Comparative Effectiveness of an Exercise and Sedentary Break Intervention on Mood Profile and Dietary Behavior in Young Adults: Pilot Study

Dau, Hannah (2017) Comparative Effectiveness of an Exercise and Sedentary Break Intervention on Mood Profile and Dietary Behavior in Young Adults: Pilot Study. Undergraduate thesis, under the direction of Paul Loprinzi from Health, Exercise Science, and Recreation Management, University of Mississippi.

[img]
Preview
Text
Honors Thesis - Hannah Dau.pdf

Download (296kB) | Preview

Abstract

Exercise and sedentary behavior are both important subsets of PA (Physical Activity) to study, with emerging research demonstrating that sedentary behavior may predict mental health outcomes independent of PA. Additionally, a correlation has been observed between diet and PA, but few studies on this topic have employed an intervention design. Thus, the purpose of this study was to examine whether changes in PA and sedentary behavior influence mood profile and dietary behavior. The PA intervention consisted of progressively increasing their vigorous-intensity PA (jogging) over a 4-week period among an inactive population. The sedentary group was asked not to exercise, but instead, refrain from prolonged sitting (<45 min at a time). The control group was asked to remain inactive over the 4-week period. The control group showed a significant increase in hostility over time, whereas the two intervention groups did not. Also, improved dietary behaviors were seen in both interventional groups. The sedentary break group, in particular, improved consistently over time, whereas the jogging group improved most from baseline to midpoint. Based on these results, it can be speculated that both participating in vigorous activity and breaking up time spent in sedentary behaviors can positively influence mood profile and dietary behaviors.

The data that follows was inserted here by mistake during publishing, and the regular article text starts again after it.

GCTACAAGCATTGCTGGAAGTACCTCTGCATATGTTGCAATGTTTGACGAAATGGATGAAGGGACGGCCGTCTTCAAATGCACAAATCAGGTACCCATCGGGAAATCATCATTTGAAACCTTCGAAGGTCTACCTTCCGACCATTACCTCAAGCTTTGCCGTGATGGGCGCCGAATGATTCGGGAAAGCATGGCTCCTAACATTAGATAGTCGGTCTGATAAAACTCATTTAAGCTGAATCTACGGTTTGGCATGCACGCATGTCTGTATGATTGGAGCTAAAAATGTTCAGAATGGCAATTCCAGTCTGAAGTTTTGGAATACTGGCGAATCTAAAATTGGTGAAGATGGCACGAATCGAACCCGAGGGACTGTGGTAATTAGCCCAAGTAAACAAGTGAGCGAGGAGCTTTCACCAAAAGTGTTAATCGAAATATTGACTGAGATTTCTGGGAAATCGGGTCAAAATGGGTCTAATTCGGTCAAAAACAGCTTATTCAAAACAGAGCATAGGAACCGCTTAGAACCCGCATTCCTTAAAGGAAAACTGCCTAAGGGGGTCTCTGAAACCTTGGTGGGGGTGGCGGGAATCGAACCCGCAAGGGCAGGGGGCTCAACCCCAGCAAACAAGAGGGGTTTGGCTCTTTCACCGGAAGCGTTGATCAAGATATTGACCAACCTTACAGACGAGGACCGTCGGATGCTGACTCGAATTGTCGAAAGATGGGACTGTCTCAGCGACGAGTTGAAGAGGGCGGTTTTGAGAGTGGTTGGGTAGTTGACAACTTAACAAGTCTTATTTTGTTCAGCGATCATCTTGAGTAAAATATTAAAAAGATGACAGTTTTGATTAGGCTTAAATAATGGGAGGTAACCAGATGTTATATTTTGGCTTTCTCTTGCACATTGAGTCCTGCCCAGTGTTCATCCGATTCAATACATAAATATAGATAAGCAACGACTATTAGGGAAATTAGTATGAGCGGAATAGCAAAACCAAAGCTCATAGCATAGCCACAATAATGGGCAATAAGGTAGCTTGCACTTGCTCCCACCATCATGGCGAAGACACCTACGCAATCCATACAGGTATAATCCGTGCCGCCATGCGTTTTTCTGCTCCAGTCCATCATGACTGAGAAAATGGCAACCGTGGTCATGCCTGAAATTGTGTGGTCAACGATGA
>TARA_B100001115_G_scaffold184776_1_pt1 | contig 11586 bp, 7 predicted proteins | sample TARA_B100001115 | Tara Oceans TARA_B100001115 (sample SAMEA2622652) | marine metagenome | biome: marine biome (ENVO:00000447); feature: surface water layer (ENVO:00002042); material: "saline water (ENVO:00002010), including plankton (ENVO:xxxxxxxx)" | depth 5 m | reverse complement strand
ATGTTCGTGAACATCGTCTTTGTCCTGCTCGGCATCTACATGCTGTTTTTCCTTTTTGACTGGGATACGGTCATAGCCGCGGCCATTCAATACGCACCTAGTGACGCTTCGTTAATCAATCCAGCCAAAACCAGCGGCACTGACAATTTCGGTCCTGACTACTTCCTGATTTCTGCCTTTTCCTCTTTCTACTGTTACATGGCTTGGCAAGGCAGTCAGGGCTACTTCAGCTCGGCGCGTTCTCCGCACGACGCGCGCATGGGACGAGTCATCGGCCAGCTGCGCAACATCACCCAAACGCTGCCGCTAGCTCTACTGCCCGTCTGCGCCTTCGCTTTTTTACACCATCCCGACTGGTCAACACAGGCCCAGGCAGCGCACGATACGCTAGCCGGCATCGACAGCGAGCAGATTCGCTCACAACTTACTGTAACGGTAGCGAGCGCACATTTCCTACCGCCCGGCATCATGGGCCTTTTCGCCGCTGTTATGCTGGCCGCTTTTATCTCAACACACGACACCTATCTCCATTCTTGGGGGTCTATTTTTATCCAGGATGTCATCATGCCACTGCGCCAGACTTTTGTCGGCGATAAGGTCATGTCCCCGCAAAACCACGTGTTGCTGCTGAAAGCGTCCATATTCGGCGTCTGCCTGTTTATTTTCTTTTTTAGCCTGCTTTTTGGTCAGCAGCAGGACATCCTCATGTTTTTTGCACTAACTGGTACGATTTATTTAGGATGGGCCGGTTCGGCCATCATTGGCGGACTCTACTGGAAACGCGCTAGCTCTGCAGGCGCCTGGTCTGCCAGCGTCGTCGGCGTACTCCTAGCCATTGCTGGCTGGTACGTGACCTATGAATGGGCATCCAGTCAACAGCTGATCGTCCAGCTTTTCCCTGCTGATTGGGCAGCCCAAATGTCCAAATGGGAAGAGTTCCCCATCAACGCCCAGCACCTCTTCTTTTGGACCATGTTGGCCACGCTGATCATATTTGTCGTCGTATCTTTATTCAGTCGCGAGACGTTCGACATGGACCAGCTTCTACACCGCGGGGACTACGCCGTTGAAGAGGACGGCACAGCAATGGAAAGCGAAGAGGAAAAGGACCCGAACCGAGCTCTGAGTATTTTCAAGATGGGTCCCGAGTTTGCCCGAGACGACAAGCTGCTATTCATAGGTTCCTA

Item Type: Thesis (Undergraduate)
Creators: Dau, Hannah
Student's Degree Program(s): Exercise Science
Thesis Advisor: Paul Loprinzi
Thesis Advisor's Department: Health, Exercise Science, and Recreation Management
Institution: University of Mississippi
Subjects: Q Science > Q Science (General)
Depositing User: Hannah Dau
Date Deposited: 12 May 2017 15:37
Last Modified: 12 May 2017 15:37
URI: http://thesis.honors.olemiss.edu/id/eprint/910

Actions (login required)

View Item View Item